A 14-year old boy pulls out a pack of Winstons from his t-shirt pocket and offers me a smoke. It's as if the Vietnamese never left Vietnam, or as if we never left.
"She's a half-breed," the Marine tells his friend, a Marine cook. We're all sitting on some wooden boxes outside one of the chow trailers, and this little girl is playing with a piece of a rosary. It looks like at least 7 Hail Mary's and one Our Father. She keeps swinging it around and around and talking to herself in Vietnamese.
I try a few more questions in my crummy Vietnamese, "An com chua (did you eat yet)?"
"Roi (yes, already)."
"She's part French, I'm sure. You know the French were in Vietnam before we were. She's probably half-French."
At first I hesitate, but then can't resist: "But the French left in '54 and she's only 7 or 8." The Marine's sergeant orders him back in the chow trailer to help with the serving of the food. The little girl and I are left alone, looking at the stream of other Vietnamese — old ladies in black pajama pants and sweaters, and towels wrapped around their heads, young couples in European pants and American t-shirts, grey-haired ex-businessmen — as they file by with paper plates piled high with lunch. Stew, canned green beans, noodles, cheap American sandwich bread, and small cartons of non-fat milk.
The A.P. spent 5 days trying to find its Pulitzer Prize winning Vietnamese photographer.
The little girl has a light blue barrette in her sandy hair. I try asking her if she's from Saigon. No luck. She only smiles and runs away for a while. She comes back and I try a few more questions in my crummy Vietnamese, "An com chua (did you eat yet)?"
"Roi (yes, already)."
"Ten em la gi (what's your name)?"
Vietnamese have been brought to Camp Pendleton. The Camp Pendleton that sent Marines to Danang in the first place, just 10 years ago. With little imagination, you could think it's sort of ironic that you were on a Marine base in Vietnam 5 or 10 years ago. Well, maybe the Marines are a little more — um — mellow. No rifles or barbed wire anyway. Some Marine cooks are sitting on the grass making jokes with two girls with plucked eyebrows and rouged cheeks. Soul music comes from the chow trailers. The Vietnamese kids surround a Marine cook, taking turns hitting him and running away. A Marine captain with heavily starched fatigue cap and blouse and pants walks by, booming out directions to a line of women and children in pidgin English, "Here. You follow me. I show you. This way." An older lady near the dining tents takes samples of fruit punch from the metal jugs and spits it out like betel nut juice. A 14-year old boy pulls out a pack of Winstons from his t-shirt pocket and offers me a smoke. It's as if the Vietnamese never left Vietnam, or as if we never left.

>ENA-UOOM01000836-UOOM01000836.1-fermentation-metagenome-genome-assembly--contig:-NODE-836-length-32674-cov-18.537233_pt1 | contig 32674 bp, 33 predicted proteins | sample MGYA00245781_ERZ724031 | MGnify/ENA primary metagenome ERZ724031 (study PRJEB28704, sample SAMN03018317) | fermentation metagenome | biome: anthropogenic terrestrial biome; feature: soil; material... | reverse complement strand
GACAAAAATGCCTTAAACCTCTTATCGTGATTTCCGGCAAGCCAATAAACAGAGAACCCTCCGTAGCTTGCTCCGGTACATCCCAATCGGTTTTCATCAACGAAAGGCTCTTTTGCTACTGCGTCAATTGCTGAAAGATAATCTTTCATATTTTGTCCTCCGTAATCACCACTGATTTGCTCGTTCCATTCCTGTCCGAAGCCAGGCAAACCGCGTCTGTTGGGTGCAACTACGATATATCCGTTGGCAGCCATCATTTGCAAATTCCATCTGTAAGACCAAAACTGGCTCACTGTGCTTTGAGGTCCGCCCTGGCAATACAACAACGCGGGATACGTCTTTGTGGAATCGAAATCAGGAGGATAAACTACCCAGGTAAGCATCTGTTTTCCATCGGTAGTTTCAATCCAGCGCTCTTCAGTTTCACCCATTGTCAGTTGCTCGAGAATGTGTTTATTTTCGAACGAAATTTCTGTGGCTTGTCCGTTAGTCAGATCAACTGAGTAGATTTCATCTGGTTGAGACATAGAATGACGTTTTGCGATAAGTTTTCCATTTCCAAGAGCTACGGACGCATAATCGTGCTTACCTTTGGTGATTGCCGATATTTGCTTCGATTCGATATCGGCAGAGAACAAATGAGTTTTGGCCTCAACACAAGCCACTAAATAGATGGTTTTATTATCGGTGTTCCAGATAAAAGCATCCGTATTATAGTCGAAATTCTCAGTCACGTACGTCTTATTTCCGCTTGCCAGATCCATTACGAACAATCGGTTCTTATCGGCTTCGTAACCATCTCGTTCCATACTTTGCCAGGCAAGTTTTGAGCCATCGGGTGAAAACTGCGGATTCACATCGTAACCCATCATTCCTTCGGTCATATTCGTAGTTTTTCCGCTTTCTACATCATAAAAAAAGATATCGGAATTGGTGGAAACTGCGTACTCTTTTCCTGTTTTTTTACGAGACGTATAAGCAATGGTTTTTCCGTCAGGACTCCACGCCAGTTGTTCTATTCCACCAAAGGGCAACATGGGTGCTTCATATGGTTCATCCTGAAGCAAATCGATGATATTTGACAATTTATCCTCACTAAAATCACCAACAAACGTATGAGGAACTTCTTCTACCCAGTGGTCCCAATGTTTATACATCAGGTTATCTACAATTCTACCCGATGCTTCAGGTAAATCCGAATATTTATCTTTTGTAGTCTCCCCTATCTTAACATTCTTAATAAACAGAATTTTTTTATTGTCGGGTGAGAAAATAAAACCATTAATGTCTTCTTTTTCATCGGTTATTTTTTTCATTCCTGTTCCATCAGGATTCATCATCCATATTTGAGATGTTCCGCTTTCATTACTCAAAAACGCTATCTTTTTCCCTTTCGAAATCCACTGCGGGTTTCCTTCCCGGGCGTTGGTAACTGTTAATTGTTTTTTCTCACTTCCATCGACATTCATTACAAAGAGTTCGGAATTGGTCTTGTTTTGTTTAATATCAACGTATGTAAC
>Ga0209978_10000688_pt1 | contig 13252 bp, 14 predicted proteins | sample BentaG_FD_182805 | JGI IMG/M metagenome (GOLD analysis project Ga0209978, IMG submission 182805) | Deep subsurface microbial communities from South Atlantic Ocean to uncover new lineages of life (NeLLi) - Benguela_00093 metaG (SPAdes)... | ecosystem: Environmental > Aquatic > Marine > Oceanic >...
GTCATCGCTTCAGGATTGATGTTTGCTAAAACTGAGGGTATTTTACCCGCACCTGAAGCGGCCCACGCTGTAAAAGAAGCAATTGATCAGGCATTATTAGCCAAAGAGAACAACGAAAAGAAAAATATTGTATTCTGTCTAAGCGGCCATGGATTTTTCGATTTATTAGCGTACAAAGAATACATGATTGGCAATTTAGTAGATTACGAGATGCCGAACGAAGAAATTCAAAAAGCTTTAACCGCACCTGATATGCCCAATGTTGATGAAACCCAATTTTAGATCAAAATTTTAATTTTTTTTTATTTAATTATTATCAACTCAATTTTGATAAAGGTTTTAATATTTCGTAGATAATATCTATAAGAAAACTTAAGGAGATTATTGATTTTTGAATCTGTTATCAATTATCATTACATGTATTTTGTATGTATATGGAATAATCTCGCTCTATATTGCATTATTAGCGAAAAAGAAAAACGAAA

In each of the camps at Camp Pendleton, one of the most interesting things to do is to read the bulletin boards. Not only are there scores of Vietnamese leaving messages for other Vietnamese — lost friends and relatives — but there are large notes to “The Employees of IBM," to the "Members of the Church of the Latter Day Saints," and a poignant note from an American Army enlisted man in Seattle to a certain Vietnamese Army enlisted friend of his. On each of the camp's bulletin boards, the note is scotch-taped to a Kodacolor print showing the American G.I. and the Vietnamese G.I. smiling at each other, sitting together in the Vietnamese sun on top of an armored track vehicle.
It's not easy to find the person you want to sponsor. You can drive past all eight of the camps and think, geez, I oughta be able to find him. But it's hard. The A.P. spent 5 days trying to find its Pulitzer Prize winning Vietnamese photographer (the one who took the picture of the little napalmed girl running naked down the road). Finally, after studiously walking in and out of camps carrying a large sign with the photographer's name on it, they found him.
The Marine officers at the official press briefing are not all that helpful when it comes to specifics. ("You'll have to ask another agency. We aren't in charge of that.") One thing they do know, the warrant officer who briefed us, says, "These are very religious people. Services every day, Buddhist and Catholic." On the tables next to the Officers' Club bar are strewn ‘Religious Fact Sheets,’ telling press that all services are in Vietnamese and that 1500 to 2000 Vietnamese are going to Mass every day.”
In Camp Number 8, even having a Marine escort from the Officers' Club doesn't cut it. "Sorry, sir. You'll have to have an escort from Camp 8 Headquarters." As it turns out, Camp Number 8 is where Nguyen Cao Ky is staying and the Marine Corps is being careful.
Up from Camp 8, back towards the Officers' Club, a lady wearing a cowboy hat crosses the road cautiously. In a tent on one side of the road, three sisters play cards and laugh at a group of four Marines who walk by. Four little kids play frisbee with two other Marines near the tent, and an older girl on a small hill shows her younger brother how to use a hula hoop.